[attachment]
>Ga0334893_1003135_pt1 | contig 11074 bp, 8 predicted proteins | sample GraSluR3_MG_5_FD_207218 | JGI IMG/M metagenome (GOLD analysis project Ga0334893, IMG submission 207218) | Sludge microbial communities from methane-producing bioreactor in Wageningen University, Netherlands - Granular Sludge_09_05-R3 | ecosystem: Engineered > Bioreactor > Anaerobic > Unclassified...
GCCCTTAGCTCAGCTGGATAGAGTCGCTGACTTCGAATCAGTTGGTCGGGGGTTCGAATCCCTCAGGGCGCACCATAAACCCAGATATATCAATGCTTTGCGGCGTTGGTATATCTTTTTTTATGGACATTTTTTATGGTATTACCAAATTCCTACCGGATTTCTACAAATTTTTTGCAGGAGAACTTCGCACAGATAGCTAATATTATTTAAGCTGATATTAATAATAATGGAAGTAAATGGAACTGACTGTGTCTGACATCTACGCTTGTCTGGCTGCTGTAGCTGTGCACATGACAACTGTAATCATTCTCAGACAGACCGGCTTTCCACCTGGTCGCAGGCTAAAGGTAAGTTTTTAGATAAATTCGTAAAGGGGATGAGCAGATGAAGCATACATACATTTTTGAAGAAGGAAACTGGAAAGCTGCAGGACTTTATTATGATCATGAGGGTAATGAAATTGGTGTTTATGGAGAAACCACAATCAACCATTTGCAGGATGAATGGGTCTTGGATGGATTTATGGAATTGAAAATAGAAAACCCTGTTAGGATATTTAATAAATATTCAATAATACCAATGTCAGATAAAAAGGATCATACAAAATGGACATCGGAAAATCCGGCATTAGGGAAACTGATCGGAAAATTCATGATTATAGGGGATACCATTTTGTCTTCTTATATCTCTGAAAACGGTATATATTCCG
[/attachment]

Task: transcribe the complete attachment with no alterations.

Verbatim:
>Ga0334893_1003135_pt1 | contig 11074 bp, 8 predicted proteins | sample GraSluR3_MG_5_FD_207218 | JGI IMG/M metagenome (GOLD analysis project Ga0334893, IMG submission 207218) | Sludge microbial communities from methane-producing bioreactor in Wageningen University, Netherlands - Granular Sludge_09_05-R3 | ecosystem: Engineered > Bioreactor > Anaerobic > Unclassified...
GCCCTTAGCTCAGCTGGATAGAGTCGCTGACTTCGAATCAGTTGGTCGGGGGTTCGAATCCCTCAGGGCGCACCATAAACCCAGATATATCAATGCTTTGCGGCGTTGGTATATCTTTTTTTATGGACATTTTTTATGGTATTACCAAATTCCTACCGGATTTCTACAAATTTTTTGCAGGAGAACTTCGCACAGATAGCTAATATTATTTAAGCTGATATTAATAATAATGGAAGTAAATGGAACTGACTGTGTCTGACATCTACGCTTGTCTGGCTGCTGTAGCTGTGCACATGACAACTGTAATCATTCTCAGACAGACCGGCTTTCCACCTGGTCGCAGGCTAAAGGTAAGTTTTTAGATAAATTCGTAAAGGGGATGAGCAGATGAAGCATACATACATTTTTGAAGAAGGAAACTGGAAAGCTGCAGGACTTTATTATGATCATGAGGGTAATGAAATTGGTGTTTATGGAGAAACCACAATCAACCATTTGCAGGATGAATGGGTCTTGGATGGATTTATGGAATTGAAAATAGAAAACCCTGTTAGGATATTTAATAAATATTCAATAATACCAATGTCAGATAAAAAGGATCATACAAAATGGACATCGGAAAATCCGGCATTAGGGAAACTGATCGGAAAATTCATGATTATAGGGGATACCATTTTGTCTTCTTATATCTCTGAAAACGGTATATATTCCG